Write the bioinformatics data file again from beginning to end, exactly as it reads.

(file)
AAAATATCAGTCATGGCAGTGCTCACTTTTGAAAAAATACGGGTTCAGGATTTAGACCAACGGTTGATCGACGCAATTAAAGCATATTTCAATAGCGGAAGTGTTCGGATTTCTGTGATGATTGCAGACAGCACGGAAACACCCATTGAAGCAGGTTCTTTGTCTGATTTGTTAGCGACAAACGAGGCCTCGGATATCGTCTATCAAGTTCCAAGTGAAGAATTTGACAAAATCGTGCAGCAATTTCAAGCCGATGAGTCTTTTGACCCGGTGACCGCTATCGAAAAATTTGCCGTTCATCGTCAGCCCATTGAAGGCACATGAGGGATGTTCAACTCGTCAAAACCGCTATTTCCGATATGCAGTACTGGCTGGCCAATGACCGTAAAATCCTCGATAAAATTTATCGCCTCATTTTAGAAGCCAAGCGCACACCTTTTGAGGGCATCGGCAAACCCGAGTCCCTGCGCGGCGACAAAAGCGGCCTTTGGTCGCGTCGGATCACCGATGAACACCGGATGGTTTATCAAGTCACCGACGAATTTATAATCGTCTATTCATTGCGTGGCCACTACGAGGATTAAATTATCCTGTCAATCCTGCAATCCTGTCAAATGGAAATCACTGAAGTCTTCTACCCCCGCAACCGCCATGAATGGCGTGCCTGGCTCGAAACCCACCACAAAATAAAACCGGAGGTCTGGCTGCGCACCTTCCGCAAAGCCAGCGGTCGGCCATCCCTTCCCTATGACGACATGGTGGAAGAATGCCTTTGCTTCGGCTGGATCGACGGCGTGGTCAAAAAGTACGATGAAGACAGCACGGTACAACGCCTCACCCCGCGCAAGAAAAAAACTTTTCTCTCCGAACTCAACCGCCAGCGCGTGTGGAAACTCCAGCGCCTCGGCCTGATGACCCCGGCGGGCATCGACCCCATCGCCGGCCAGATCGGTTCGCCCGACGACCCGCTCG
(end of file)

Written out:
AAAATATCAGTCATGGCAGTGCTCACTTTTGAAAAAATACGGGTTCAGGATTTAGACCAACGGTTGATCGACGCAATTAAAGCATATTTCAATAGCGGAAGTGTTCGGATTTCTGTGATGATTGCAGACAGCACGGAAACACCCATTGAAGCAGGTTCTTTGTCTGATTTGTTAGCGACAAACGAGGCCTCGGATATCGTCTATCAAGTTCCAAGTGAAGAATTTGACAAAATCGTGCAGCAATTTCAAGCCGATGAGTCTTTTGACCCGGTGACCGCTATCGAAAAATTTGCCGTTCATCGTCAGCCCATTGAAGGCACATGAGGGATGTTCAACTCGTCAAAACCGCTATTTCCGATATGCAGTACTGGCTGGCCAATGACCGTAAAATCCTCGATAAAATTTATCGCCTCATTTTAGAAGCCAAGCGCACACCTTTTGAGGGCATCGGCAAACCCGAGTCCCTGCGCGGCGACAAAAGCGGCCTTTGGTCGCGTCGGATCACCGATGAACACCGGATGGTTTATCAAGTCACCGACGAATTTATAATCGTCTATTCATTGCGTGGCCACTACGAGGATTAAATTATCCTGTCAATCCTGCAATCCTGTCAAATGGAAATCACTGAAGTCTTCTACCCCCGCAACCGCCATGAATGGCGTGCCTGGCTCGAAACCCACCACAAAATAAAACCGGAGGTCTGGCTGCGCACCTTCCGCAAAGCCAGCGGTCGGCCATCCCTTCCCTATGACGACATGGTGGAAGAATGCCTTTGCTTCGGCTGGATCGACGGCGTGGTCAAAAAGTACGATGAAGACAGCACGGTACAACGCCTCACCCCGCGCAAGAAAAAAACTTTTCTCTCCGAACTCAACCGCCAGCGCGTGTGGAAACTCCAGCGCCTCGGCCTGATGACCCCGGCGGGCATCGACCCCATCGCCGGCCAGATCGGTTCGCCCGACGACCCGCTCG